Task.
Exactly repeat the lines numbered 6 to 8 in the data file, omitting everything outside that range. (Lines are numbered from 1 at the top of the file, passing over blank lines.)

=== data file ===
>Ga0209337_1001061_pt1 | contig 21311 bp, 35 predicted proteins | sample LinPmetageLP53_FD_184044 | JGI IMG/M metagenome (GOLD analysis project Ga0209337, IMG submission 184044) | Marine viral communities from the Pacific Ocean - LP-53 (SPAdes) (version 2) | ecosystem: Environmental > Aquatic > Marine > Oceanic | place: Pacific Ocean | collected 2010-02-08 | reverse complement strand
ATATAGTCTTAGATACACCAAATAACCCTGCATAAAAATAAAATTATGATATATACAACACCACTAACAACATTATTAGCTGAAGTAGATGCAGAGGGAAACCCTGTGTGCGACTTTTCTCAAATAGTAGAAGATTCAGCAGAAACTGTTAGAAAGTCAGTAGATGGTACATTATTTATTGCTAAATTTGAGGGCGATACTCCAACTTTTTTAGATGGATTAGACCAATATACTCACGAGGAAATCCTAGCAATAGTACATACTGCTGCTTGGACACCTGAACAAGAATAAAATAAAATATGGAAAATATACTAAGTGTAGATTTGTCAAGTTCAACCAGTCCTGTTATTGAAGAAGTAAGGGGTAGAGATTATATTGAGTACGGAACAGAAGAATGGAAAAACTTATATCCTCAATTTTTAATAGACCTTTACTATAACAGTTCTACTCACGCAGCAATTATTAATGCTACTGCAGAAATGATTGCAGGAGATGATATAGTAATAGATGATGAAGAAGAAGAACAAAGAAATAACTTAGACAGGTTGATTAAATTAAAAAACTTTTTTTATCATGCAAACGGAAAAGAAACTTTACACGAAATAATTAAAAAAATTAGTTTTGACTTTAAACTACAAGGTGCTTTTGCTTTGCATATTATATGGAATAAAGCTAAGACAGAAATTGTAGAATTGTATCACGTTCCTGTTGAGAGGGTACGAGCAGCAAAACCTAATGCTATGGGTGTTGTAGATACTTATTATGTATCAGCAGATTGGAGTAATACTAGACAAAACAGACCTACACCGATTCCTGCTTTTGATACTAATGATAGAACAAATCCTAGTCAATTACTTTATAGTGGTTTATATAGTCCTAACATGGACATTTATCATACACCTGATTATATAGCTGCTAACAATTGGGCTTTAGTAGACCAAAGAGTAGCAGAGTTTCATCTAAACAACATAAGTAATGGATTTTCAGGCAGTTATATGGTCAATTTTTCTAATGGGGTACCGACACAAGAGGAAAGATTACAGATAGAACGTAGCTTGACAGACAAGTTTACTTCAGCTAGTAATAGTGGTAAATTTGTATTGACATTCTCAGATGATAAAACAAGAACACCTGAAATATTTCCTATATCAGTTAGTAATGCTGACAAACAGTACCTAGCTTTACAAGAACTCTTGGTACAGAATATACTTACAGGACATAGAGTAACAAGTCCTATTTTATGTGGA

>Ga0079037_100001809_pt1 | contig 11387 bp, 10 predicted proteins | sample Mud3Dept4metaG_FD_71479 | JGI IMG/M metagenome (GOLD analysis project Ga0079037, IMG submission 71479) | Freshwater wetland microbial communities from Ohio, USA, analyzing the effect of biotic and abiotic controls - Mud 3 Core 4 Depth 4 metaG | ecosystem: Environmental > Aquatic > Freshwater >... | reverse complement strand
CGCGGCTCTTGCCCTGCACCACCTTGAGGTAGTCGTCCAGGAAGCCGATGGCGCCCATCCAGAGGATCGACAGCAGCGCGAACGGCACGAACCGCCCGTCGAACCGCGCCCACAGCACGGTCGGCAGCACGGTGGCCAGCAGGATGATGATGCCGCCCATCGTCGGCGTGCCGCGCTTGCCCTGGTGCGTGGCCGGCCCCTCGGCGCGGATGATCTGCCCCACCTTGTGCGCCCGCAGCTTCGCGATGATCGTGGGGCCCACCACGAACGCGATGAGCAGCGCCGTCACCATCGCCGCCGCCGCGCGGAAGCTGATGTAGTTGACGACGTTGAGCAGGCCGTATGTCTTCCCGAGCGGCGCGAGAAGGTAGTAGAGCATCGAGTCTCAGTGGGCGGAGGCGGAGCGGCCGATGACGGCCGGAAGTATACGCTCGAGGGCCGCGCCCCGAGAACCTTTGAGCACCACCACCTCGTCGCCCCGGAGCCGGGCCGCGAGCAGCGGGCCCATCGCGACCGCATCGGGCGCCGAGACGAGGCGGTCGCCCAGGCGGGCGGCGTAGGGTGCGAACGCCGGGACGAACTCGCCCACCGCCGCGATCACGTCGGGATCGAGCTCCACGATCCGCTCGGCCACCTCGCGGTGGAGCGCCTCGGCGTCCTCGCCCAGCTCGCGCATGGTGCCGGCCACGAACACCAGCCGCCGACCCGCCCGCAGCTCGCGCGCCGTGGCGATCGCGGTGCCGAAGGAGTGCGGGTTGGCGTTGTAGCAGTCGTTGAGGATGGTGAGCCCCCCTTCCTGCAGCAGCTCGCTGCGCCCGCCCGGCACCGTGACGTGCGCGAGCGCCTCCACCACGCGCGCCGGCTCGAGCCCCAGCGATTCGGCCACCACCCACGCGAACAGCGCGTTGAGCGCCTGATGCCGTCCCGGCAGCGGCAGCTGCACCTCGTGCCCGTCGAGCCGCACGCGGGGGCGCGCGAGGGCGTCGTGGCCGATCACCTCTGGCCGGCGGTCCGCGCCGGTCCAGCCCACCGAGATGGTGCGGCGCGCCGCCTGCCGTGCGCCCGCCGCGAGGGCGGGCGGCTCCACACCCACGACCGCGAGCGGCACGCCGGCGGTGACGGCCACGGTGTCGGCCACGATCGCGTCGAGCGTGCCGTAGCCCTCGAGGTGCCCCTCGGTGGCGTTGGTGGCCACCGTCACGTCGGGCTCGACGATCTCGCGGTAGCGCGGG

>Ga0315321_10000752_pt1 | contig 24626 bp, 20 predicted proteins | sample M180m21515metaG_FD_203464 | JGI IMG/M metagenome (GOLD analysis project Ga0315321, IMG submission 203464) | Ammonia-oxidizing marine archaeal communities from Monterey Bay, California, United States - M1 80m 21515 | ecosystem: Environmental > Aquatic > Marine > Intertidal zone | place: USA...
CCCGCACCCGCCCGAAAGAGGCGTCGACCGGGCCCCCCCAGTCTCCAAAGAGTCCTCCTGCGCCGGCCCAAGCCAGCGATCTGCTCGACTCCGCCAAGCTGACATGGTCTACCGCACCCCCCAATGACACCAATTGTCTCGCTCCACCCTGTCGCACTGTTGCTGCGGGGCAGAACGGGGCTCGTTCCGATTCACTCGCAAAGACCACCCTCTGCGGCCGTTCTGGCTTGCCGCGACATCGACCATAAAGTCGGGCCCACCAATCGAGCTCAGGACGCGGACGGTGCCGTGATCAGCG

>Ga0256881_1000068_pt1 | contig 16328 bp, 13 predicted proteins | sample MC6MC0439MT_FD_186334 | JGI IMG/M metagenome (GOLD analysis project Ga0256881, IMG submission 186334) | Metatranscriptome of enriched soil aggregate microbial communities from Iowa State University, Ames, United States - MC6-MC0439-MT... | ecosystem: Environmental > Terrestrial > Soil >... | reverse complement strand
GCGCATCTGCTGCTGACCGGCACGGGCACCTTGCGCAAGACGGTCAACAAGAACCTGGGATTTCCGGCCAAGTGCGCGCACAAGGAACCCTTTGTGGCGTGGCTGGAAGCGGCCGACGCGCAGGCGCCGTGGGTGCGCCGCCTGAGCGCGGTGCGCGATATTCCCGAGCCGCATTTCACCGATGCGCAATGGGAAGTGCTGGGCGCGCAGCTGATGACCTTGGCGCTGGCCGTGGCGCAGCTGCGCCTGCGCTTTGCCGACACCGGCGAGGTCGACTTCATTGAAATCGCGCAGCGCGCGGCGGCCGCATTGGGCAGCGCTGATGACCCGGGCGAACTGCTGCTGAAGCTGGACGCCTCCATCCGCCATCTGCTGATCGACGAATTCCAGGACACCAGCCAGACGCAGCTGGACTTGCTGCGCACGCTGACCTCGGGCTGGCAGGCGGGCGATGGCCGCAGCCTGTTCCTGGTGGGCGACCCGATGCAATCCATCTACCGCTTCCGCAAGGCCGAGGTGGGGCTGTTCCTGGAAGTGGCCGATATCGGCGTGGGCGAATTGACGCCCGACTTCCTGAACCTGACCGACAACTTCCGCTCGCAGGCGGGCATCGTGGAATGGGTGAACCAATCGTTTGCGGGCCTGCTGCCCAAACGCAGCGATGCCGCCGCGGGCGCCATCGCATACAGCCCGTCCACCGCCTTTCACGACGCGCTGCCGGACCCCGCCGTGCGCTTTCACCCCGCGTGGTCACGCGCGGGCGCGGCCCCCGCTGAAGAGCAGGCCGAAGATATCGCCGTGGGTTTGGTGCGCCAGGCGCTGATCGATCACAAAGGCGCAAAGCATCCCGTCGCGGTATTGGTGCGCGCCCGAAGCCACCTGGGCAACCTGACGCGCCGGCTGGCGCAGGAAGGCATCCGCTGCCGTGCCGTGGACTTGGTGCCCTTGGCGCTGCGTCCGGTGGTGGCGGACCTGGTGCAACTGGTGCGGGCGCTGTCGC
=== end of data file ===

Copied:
CCCGCACCCGCCCGAAAGAGGCGTCGACCGGGCCCCCCCAGTCTCCAAAGAGTCCTCCTGCGCCGGCCCAAGCCAGCGATCTGCTCGACTCCGCCAAGCTGACATGGTCTACCGCACCCCCCAATGACACCAATTGTCTCGCTCCACCCTGTCGCACTGTTGCTGCGGGGCAGAACGGGGCTCGTTCCGATTCACTCGCAAAGACCACCCTCTGCGGCCGTTCTGGCTTGCCGCGACATCGACCATAAAGTCGGGCCCACCAATCGAGCTCAGGACGCGGACGGTGCCGTGATCAGCG

>Ga0256881_1000068_pt1 | contig 16328 bp, 13 predicted proteins | sample MC6MC0439MT_FD_186334 | JGI IMG/M metagenome (GOLD analysis project Ga0256881, IMG submission 186334) | Metatranscriptome of enriched soil aggregate microbial communities from Iowa State University, Ames, United States - MC6-MC0439-MT... | ecosystem: Environmental > Terrestrial > Soil >... | reverse complement strand
GCGCATCTGCTGCTGACCGGCACGGGCACCTTGCGCAAGACGGTCAACAAGAACCTGGGATTTCCGGCCAAGTGCGCGCACAAGGAACCCTTTGTGGCGTGGCTGGAAGCGGCCGACGCGCAGGCGCCGTGGGTGCGCCGCCTGAGCGCGGTGCGCGATATTCCCGAGCCGCATTTCACCGATGCGCAATGGGAAGTGCTGGGCGCGCAGCTGATGACCTTGGCGCTGGCCGTGGCGCAGCTGCGCCTGCGCTTTGCCGACACCGGCGAGGTCGACTTCATTGAAATCGCGCAGCGCGCGGCGGCCGCATTGGGCAGCGCTGATGACCCGGGCGAACTGCTGCTGAAGCTGGACGCCTCCATCCGCCATCTGCTGATCGACGAATTCCAGGACACCAGCCAGACGCAGCTGGACTTGCTGCGCACGCTGACCTCGGGCTGGCAGGCGGGCGATGGCCGCAGCCTGTTCCTGGTGGGCGACCCGATGCAATCCATCTACCGCTTCCGCAAGGCCGAGGTGGGGCTGTTCCTGGAAGTGGCCGATATCGGCGTGGGCGAATTGACGCCCGACTTCCTGAACCTGACCGACAACTTCCGCTCGCAGGCGGGCATCGTGGAATGGGTGAACCAATCGTTTGCGGGCCTGCTGCCCAAACGCAGCGATGCCGCCGCGGGCGCCATCGCATACAGCCCGTCCACCGCCTTTCACGACGCGCTGCCGGACCCCGCCGTGCGCTTTCACCCCGCGTGGTCACGCGCGGGCGCGGCCCCCGCTGAAGAGCAGGCCGAAGATATCGCCGTGGGTTTGGTGCGCCAGGCGCTGATCGATCACAAAGGCGCAAAGCATCCCGTCGCGGTATTGGTGCGCGCCCGAAGCCACCTGGGCAACCTGACGCGCCGGCTGGCGCAGGAAGGCATCCGCTGCCGTGCCGTGGACTTGGTGCCCTTGGCGCTGCGTCCGGTGGTGGCGGACCTGGTGCAACTGGTGCGGGCGCTGTCGC